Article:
Saturday, June 13, 2015

Eggs 101

Eggs are the product of several species including birds, reptiles, amphibians and fish. They are laid by the female of the species and consist of a protective eggshell, egg white (albumen) and an egg yolk (vitellus). The shell of an egg can come in several colors ranging from white, brown, pink to speckled blue-green. Interestingly, the color of the egg can be linked to the ear lobe color of the chicken. Generally, a chicken with white lobes will lay white eggs and a chicken with red lobes will lay brown. The egg white surrounds the fertilized or unfertilized yoke and serves to protect the yoke as well as provide vital nutrients to the fertilized embryo.

Have you ever wondered how your egg is “graded?” Eggs are graded according to freshness and this is determined by the size of the air cell at the large end of the egg. A fresh egg with a relatively small air cell will receive a grade of AA. As the air cell expands through the loss of density and from air being drawn through the pores in the shell, the size of the air cell increases. The quality of the egg then decreases and the grade moves from AA to A to B. As the air cell expands the larger end of the egg will rise to increasingly shallower depths when the egg is placed in a bowl of water. A very old egg will float in the water and should not be eaten. 
An egg is placed in the carton with the large end up. This helps keep the air cell in place and the yolk centered. During the packing process, eggs are separated by size. The minimum weights per dozen are: Jumbo (30 ounces); Extra Large (27 ounces); Large (24 ounces); Medium (21 ounces); Small (18 ounces); and Pee Wee (15 ounces).

What came first, the chicken or the egg? According to Harold McGee, food scientist and author of On Food and Cooking: The Science and Lore of the Kitchen, "Eggs existed long before chickens. The first eggs were released, fertilized, and hatched in the ocean. Around 250 million years ago, the earliest fully land-dwelling animals, the reptiles, developed a self-contained egg with a tough, leathery skin that prevented fatal water loss. The eggs of birds, animals that arose some 100 million years later, are a refined version of this reproductive adaptation to life on land. Eggs, then, are millions of years older than birds. Gallus domesticus, the chicken more or less as we know it, is only a scant 4 or 5 thousand years old.” 

Humans have been eating eggs for thousands of years and most likely they were domesticated from the jungle fowl of Southeast Asia and India around 7500 BCE. Chickens then spread to Sumer, Egypt and Greece where quail eggs were widely consumed. The most popular eggs for consumption are Chicken, Duck, Quail, Roe and Caviar. All are widely used in cookery.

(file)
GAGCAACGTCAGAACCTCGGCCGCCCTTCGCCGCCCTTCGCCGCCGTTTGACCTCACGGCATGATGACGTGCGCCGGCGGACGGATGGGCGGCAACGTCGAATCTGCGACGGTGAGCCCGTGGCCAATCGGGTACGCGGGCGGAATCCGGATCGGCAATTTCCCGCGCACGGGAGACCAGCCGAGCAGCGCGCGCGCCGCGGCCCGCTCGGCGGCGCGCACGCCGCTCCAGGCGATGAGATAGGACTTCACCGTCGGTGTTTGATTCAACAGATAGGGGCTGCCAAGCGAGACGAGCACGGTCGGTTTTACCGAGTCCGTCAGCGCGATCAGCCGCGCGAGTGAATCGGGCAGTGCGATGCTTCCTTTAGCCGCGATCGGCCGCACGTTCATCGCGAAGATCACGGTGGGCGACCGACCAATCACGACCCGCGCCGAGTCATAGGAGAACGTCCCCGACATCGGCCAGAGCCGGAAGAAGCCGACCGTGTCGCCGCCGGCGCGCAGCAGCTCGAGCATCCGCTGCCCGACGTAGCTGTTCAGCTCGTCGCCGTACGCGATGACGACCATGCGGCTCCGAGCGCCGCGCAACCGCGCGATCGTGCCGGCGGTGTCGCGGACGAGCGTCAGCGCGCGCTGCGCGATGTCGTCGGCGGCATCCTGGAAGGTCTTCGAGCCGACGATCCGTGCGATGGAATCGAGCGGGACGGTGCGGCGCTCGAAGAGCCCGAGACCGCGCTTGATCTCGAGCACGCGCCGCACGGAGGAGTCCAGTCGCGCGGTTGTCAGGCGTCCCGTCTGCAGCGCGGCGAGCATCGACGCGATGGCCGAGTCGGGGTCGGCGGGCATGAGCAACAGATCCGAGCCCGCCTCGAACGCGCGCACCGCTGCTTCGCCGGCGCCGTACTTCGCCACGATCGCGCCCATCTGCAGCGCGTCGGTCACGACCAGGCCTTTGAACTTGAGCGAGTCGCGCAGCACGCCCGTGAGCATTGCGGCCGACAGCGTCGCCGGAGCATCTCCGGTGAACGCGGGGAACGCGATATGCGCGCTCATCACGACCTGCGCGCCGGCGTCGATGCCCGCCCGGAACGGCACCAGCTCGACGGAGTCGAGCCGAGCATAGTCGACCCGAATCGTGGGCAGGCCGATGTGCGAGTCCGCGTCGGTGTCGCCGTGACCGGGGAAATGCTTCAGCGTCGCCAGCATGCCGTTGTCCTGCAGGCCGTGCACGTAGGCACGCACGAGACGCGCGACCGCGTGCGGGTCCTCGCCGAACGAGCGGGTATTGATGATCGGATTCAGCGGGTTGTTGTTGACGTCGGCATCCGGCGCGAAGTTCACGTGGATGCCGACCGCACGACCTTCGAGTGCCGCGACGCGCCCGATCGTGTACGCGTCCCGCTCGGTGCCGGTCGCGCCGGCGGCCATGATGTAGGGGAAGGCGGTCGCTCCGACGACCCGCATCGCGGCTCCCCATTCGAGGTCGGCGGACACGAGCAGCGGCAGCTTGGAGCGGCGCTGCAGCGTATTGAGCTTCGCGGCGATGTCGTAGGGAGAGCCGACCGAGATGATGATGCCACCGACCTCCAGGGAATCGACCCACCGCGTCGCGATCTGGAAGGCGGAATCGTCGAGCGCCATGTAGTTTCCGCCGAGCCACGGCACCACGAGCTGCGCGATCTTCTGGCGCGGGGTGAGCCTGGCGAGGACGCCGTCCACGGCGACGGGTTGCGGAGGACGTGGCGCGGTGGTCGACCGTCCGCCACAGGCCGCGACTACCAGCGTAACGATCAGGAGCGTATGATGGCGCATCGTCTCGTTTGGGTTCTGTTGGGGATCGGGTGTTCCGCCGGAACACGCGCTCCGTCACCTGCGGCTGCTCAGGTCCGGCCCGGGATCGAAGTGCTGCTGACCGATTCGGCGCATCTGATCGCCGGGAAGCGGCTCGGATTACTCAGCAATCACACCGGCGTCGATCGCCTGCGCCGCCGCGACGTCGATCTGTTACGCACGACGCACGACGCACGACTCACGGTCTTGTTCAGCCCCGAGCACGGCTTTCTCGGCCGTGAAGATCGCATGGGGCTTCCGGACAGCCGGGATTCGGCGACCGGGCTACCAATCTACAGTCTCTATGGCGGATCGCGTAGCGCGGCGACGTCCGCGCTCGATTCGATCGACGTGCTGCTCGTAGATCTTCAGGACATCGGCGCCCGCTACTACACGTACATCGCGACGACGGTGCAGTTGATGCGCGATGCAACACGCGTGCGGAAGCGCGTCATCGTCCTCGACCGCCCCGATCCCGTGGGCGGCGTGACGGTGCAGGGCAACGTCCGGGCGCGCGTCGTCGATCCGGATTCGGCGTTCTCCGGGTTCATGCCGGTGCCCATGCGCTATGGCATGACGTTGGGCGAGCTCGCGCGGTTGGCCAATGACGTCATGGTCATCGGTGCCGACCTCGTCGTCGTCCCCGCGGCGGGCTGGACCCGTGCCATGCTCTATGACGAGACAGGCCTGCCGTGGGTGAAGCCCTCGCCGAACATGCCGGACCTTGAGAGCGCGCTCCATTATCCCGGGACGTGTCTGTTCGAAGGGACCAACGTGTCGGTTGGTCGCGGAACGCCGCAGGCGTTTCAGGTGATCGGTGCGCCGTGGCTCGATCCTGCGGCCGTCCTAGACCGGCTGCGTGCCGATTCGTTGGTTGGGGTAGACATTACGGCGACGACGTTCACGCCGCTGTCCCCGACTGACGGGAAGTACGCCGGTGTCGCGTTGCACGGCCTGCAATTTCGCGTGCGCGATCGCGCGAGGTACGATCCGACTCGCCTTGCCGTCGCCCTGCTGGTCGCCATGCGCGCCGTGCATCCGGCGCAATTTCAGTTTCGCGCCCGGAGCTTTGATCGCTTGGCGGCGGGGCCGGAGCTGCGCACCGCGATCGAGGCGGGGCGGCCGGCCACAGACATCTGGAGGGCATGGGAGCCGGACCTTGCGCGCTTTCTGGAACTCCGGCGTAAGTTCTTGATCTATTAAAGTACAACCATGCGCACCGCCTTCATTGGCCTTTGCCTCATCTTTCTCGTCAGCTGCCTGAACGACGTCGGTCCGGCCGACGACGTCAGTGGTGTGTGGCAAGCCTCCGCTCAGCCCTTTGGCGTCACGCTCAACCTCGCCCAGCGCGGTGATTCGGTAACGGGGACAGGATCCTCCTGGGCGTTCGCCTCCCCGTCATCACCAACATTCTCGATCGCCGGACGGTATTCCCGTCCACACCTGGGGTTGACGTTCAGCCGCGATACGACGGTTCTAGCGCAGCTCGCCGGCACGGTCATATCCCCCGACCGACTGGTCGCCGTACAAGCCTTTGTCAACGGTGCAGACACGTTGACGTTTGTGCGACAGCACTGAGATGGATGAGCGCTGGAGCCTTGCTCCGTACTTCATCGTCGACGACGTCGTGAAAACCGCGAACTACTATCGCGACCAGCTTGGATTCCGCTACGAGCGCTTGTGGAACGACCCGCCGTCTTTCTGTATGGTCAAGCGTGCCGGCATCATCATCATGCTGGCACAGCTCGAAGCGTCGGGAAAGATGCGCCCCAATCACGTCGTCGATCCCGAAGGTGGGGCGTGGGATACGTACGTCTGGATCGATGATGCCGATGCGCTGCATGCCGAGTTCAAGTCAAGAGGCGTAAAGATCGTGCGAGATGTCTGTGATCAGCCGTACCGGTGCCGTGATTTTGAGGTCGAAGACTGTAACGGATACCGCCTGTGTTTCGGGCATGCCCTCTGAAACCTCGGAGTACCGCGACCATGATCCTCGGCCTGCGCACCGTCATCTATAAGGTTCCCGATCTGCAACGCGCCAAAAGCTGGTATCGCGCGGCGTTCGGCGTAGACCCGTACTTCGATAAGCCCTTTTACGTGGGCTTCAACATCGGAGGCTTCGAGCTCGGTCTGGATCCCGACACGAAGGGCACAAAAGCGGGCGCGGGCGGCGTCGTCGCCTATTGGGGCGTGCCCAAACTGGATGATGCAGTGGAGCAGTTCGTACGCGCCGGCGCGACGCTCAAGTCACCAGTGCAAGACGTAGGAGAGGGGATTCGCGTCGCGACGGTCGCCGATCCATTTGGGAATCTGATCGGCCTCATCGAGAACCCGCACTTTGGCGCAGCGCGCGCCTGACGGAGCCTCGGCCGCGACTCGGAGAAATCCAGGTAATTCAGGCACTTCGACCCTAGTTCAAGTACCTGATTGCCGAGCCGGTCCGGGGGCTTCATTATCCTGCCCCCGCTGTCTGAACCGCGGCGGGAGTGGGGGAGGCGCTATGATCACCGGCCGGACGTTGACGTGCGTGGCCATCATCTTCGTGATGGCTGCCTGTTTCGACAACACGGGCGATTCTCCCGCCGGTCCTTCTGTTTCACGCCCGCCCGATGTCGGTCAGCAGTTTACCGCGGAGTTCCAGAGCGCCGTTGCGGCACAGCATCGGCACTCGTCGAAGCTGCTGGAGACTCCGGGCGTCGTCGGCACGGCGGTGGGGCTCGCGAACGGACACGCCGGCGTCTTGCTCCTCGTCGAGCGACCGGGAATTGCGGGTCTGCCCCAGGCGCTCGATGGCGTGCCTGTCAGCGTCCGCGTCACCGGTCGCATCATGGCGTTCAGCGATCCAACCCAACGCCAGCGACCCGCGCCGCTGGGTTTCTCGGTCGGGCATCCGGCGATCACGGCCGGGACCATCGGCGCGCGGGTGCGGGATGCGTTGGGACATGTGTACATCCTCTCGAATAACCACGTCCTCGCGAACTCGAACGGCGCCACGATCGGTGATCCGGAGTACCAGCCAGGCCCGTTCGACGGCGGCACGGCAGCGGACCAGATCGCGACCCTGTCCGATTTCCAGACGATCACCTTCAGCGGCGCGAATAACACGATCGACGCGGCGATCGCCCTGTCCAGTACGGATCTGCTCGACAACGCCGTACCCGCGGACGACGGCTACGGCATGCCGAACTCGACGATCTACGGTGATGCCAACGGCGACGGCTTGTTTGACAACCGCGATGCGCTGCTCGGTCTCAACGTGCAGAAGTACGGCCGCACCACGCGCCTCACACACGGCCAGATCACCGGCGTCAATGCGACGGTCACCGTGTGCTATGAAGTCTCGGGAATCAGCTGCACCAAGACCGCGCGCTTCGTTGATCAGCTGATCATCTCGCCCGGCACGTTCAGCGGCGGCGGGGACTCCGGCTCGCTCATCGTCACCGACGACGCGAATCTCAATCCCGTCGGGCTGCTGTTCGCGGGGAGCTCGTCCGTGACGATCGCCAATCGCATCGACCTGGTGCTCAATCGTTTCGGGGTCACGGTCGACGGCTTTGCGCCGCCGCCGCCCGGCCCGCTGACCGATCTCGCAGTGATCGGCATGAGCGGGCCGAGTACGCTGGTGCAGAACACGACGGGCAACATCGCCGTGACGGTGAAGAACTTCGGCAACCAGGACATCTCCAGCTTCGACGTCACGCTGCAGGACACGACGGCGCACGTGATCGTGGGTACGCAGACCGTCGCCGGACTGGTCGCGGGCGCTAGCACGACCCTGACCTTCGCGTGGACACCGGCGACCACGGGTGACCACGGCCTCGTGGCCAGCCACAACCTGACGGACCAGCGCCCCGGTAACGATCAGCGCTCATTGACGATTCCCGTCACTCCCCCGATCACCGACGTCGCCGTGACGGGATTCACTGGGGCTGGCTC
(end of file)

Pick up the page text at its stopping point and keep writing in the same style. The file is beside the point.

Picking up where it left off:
Chickens and other egg laying species are kept throughout the world and are an integral part of global cuisine. In 2009 the global production of Chicken eggs was 62.1 million metric tons from 6.4 billion hens. There are ongoing debates regarding mass egg production using battery husbandry and other commercial farming practices. Battery husbandry is a system that consists of rows and columns of identical cages that are connected together and share common divider walls. 60% of world egg production utilizes mass industrial systems with the mainstay being battery husbandry. The European Union recently banned this method of production. The top egg producers are China, USA, India, Japan and Russia. For more information about eggs go here.

Confused at the market when you buy eggs?  Should you buy Farm Fresh, All Natural, Cage Free, Free Range, Hormone and Antibiotic Free, Organic, Pasture Raised, Omega-3...the list goes on?  Take a look at this NPR story for the full details on what all these labels mean. 

Here is some fun Eggcelent trivia and facts. Did you know the Romans cooked eggs in a variety of ways and crushed the shells on their plates to prevent evil spirits from hiding there? In the Middle Ages eggs were forbidden during Lent due to their richness. The word mayonnaise likely came from the French word Moyeu, the Medieval word for the yolk which also means the center or hub. To tell if a an egg is raw or hard boiled, spin it. The cooked egg will easily spin and the raw egg will wobble. For educational and interesting information about eggs go to

To Store

Always keep eggs in the carton. The carton not only protects the eggs but prevents the eggs from absorbing the odors and flavors of other food in the refrigerator. These odors are absorbed through the 1,000s of tiny pores in the eggshells. But if you want to be decadent and you love truffles, go for it and make a truffle infused egg in the refrigerator. Click here for instructions on how to make truffle-infused eggs. Also the eggs should be stored with the large end up the same way they are packed in the carton. This helps the yolk remain centered. 

Below are some additional tips for storage from the Egg Farmers of Canada.

• Eggs should not be stored on the refrigerator door, but in the main body of the refrigerator to ensure that they keep a consistent and cool temperature.